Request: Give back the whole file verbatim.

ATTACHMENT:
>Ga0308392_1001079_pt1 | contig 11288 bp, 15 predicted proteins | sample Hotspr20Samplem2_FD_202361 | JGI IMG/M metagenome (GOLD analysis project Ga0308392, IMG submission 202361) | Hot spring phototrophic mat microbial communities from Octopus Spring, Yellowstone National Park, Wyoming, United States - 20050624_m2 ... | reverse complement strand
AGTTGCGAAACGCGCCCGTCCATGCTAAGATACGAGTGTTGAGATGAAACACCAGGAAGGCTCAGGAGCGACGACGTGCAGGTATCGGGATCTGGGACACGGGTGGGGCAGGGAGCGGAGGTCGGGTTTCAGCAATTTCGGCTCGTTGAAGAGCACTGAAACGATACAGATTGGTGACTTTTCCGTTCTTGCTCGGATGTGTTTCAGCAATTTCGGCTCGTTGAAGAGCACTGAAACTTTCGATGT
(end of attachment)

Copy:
>Ga0308392_1001079_pt1 | contig 11288 bp, 15 predicted proteins | sample Hotspr20Samplem2_FD_202361 | JGI IMG/M metagenome (GOLD analysis project Ga0308392, IMG submission 202361) | Hot spring phototrophic mat microbial communities from Octopus Spring, Yellowstone National Park, Wyoming, United States - 20050624_m2 ... | reverse complement strand
AGTTGCGAAACGCGCCCGTCCATGCTAAGATACGAGTGTTGAGATGAAACACCAGGAAGGCTCAGGAGCGACGACGTGCAGGTATCGGGATCTGGGACACGGGTGGGGCAGGGAGCGGAGGTCGGGTTTCAGCAATTTCGGCTCGTTGAAGAGCACTGAAACGATACAGATTGGTGACTTTTCCGTTCTTGCTCGGATGTGTTTCAGCAATTTCGGCTCGTTGAAGAGCACTGAAACTTTCGATGT